To reiterate the basic steps involved in the invention using nomenclature designations in accord with FIG. 7:

For a given 8×8-pixel block B.

The 4-point DCT is defined as DCT4 ( U ) 1 2 D 4 UD 4 T .

 And D4 is a 4×4 matrix with the following entries d ij = k i cos ( i ( 2 j + 1 ) 8 π )

 where k0=½ and ki>0=1/sqrt(2)

Divide B into 4 sub-blocks of 4×4 pixels each. As B = ( B 00 B 01 B 10 B 11 ) .

Create new blocks of samples (Haar transform) as:

A 00 =B 00 +B 01 +B 10 +B 11

A 01 =B 00 −B 01 +B 10 −B 11

A 10 =B 00 +B 01 −B 10 −B 11

A 11 =B 00 −B 01 −B 10 +B 11

And create yet another sub-block C00=DCT4(A00)

For given thresholds T01, T10, T11:

If any element in A01 is greater than T01 then make C01=DCT4(A01), otherwise make C01=0.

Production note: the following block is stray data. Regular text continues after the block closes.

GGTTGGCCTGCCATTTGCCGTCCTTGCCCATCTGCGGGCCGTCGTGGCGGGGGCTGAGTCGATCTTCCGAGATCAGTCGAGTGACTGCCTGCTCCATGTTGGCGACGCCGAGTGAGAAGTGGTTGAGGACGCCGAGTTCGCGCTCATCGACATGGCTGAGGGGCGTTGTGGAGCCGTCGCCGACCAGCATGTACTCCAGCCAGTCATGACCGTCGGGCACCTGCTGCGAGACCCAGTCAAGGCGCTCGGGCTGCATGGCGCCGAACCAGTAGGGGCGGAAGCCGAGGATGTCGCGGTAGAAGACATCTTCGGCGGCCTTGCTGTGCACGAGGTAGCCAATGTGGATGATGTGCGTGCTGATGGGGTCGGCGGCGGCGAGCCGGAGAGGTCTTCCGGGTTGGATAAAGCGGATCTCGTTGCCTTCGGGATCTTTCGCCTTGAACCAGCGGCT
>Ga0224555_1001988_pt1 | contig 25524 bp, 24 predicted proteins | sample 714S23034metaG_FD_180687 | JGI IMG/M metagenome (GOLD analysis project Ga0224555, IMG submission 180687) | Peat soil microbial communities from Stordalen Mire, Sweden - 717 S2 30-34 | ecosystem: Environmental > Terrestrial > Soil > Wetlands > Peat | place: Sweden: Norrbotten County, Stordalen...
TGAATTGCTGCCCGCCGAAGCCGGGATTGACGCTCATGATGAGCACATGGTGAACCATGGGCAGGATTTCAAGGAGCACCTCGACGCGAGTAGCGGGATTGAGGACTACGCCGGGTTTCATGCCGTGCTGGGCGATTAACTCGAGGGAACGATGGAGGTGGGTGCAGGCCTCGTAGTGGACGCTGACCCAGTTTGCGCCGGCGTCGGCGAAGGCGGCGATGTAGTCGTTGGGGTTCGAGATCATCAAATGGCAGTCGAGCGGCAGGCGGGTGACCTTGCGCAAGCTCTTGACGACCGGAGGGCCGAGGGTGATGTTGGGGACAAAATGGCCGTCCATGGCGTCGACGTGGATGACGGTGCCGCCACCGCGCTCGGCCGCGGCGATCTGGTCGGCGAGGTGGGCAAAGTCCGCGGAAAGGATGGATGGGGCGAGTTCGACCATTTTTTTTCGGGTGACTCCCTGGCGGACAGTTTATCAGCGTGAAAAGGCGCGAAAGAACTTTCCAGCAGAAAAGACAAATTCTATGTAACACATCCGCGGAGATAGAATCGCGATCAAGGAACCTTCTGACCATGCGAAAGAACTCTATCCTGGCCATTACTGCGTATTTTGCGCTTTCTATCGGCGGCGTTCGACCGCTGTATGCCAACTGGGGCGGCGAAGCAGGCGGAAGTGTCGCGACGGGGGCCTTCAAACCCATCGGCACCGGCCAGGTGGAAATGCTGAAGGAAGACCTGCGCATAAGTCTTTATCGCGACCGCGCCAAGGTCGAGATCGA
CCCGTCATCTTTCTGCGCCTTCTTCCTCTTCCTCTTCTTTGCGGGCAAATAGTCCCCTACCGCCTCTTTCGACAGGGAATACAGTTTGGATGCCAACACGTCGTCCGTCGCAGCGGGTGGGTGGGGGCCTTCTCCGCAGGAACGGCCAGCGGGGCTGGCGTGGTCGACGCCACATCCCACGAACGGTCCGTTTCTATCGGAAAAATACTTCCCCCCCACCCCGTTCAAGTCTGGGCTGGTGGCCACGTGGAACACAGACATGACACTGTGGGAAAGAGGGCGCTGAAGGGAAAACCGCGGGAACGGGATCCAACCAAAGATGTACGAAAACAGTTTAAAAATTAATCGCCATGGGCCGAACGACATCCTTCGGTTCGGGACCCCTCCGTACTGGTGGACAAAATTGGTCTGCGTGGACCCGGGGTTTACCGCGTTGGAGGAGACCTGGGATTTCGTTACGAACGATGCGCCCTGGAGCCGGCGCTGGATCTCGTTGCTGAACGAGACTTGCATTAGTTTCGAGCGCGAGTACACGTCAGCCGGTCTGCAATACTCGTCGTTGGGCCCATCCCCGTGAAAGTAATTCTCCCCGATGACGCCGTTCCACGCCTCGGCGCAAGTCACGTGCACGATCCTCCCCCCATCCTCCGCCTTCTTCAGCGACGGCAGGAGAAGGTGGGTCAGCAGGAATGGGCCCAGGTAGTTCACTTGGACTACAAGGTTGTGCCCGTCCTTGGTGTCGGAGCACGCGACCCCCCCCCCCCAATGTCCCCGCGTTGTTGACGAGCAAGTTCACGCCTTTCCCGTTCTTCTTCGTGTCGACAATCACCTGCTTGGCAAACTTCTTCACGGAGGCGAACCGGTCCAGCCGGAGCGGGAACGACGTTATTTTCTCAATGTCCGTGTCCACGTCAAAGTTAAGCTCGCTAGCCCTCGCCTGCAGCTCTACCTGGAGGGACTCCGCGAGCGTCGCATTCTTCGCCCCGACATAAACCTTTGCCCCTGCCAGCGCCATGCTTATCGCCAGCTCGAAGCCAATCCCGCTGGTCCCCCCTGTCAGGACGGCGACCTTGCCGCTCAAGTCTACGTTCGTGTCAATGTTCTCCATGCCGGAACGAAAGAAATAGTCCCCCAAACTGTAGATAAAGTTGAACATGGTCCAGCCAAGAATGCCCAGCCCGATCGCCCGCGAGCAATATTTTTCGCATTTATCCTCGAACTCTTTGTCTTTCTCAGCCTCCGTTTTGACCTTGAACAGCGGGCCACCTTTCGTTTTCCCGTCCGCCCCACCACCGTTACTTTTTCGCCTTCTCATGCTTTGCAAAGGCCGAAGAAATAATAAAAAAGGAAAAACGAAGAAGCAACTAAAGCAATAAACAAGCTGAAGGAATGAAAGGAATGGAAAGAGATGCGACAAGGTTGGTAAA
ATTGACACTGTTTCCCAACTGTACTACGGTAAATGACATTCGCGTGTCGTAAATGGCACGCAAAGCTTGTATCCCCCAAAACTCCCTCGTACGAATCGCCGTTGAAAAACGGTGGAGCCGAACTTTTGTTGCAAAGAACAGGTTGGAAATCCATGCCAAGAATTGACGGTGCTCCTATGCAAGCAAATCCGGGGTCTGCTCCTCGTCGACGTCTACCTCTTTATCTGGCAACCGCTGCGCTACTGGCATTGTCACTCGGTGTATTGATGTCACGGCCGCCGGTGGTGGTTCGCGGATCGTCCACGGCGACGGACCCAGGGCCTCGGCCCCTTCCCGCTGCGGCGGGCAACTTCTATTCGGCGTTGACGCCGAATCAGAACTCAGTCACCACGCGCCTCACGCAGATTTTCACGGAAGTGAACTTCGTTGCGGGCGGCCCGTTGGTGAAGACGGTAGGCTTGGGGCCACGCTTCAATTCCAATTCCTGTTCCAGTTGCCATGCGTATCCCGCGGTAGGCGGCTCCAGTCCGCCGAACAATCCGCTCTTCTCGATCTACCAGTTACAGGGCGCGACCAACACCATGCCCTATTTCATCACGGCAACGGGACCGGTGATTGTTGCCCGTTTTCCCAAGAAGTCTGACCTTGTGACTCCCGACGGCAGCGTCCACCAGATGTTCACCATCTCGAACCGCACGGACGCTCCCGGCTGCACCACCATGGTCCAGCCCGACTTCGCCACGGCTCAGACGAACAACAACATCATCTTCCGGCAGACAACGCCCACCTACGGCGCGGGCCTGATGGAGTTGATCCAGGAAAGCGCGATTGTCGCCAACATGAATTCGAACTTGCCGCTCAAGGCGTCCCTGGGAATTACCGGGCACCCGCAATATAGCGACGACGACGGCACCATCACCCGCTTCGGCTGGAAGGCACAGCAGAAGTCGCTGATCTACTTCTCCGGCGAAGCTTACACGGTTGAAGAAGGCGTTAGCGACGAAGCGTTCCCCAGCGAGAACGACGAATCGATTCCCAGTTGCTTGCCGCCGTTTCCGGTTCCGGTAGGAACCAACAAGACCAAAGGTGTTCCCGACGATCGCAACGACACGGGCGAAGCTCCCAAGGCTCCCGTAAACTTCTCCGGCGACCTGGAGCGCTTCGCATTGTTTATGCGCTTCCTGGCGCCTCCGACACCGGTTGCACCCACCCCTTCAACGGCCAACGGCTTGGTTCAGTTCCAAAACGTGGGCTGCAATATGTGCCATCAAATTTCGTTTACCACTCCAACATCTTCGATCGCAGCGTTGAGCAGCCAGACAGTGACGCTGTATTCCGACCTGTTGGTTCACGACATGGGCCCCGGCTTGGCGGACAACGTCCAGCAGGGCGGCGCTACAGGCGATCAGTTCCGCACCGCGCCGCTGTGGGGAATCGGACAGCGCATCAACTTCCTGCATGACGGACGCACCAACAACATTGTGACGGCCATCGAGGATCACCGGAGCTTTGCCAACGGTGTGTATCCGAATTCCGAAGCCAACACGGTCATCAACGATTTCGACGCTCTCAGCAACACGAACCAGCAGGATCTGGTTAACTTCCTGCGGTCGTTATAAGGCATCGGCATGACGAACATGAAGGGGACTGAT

If any element in A10 is greater than T10 then make C10=DCT4(A10), otherwise make C10=0.

If any element in A11 is greater than T11 then make C11=DCT4(A11), otherwise make C11=0.

Compose the matrix with the transformed samples as C = ( C 00 C 01 C 10 C 11 )

A preferred embodiment as described above utilizing Haar transformation and 4-point DCT is exemplary for the greater processing speed it realizes by reducing the total processing complexity. Counting addition's, multiplication's, compares (to zero), shifts, etc. as one operation (op), the total complexity for the 8×8 2D DCT is 768 ops assuming separable fast algorithms. Using the same algorithm for the 4×4 2D DCT the complexity is 112 ops. The total complexity for the proposed transform is 336+112n ops, where n is the number of active high-frequency bands (0,1,2,3), i.e. bands above the threshold. For a given image, the average complexity per block is 336+112{overscore (n)}, where {overscore (n)} is the average value of n. Compared to the full DCT, the relative complexity is C({overscore (n)})=0.4375+0.1458{overscore (n)}, therefore:

0.437≦C({overscore (n)})≦0.875

In other words, in the best case the complexity is less than half of that of the DCT and in the worst case it is at least 12.5% less that the DCT.